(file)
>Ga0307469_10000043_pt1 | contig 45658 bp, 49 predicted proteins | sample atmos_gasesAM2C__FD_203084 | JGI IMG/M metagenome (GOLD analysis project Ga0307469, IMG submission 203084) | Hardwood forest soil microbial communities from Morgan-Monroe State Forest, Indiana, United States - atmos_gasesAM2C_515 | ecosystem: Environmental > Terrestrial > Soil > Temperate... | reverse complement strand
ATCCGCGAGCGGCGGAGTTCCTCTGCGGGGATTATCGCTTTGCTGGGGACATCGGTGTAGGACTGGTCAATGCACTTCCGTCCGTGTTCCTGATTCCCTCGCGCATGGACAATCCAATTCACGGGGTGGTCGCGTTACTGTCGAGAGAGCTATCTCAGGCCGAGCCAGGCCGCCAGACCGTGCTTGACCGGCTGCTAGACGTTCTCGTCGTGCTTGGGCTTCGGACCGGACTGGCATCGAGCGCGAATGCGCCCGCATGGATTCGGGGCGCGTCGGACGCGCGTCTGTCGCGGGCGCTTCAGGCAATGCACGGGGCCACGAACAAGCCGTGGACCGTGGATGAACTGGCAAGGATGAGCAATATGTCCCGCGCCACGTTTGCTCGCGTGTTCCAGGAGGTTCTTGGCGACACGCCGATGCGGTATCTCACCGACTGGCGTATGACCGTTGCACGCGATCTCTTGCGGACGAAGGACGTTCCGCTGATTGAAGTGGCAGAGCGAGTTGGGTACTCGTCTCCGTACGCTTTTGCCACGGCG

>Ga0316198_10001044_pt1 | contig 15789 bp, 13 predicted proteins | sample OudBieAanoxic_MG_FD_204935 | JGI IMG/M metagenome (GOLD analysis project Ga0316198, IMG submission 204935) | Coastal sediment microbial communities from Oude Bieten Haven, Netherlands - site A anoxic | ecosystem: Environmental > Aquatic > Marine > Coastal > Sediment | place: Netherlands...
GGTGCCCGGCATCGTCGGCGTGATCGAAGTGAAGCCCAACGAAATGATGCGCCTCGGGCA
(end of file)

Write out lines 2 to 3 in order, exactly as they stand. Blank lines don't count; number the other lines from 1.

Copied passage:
ATCCGCGAGCGGCGGAGTTCCTCTGCGGGGATTATCGCTTTGCTGGGGACATCGGTGTAGGACTGGTCAATGCACTTCCGTCCGTGTTCCTGATTCCCTCGCGCATGGACAATCCAATTCACGGGGTGGTCGCGTTACTGTCGAGAGAGCTATCTCAGGCCGAGCCAGGCCGCCAGACCGTGCTTGACCGGCTGCTAGACGTTCTCGTCGTGCTTGGGCTTCGGACCGGACTGGCATCGAGCGCGAATGCGCCCGCATGGATTCGGGGCGCGTCGGACGCGCGTCTGTCGCGGGCGCTTCAGGCAATGCACGGGGCCACGAACAAGCCGTGGACCGTGGATGAACTGGCAAGGATGAGCAATATGTCCCGCGCCACGTTTGCTCGCGTGTTCCAGGAGGTTCTTGGCGACACGCCGATGCGGTATCTCACCGACTGGCGTATGACCGTTGCACGCGATCTCTTGCGGACGAAGGACGTTCCGCTGATTGAAGTGGCAGAGCGAGTTGGGTACTCGTCTCCGTACGCTTTTGCCACGGCG

>Ga0316198_10001044_pt1 | contig 15789 bp, 13 predicted proteins | sample OudBieAanoxic_MG_FD_204935 | JGI IMG/M metagenome (GOLD analysis project Ga0316198, IMG submission 204935) | Coastal sediment microbial communities from Oude Bieten Haven, Netherlands - site A anoxic | ecosystem: Environmental > Aquatic > Marine > Coastal > Sediment | place: Netherlands...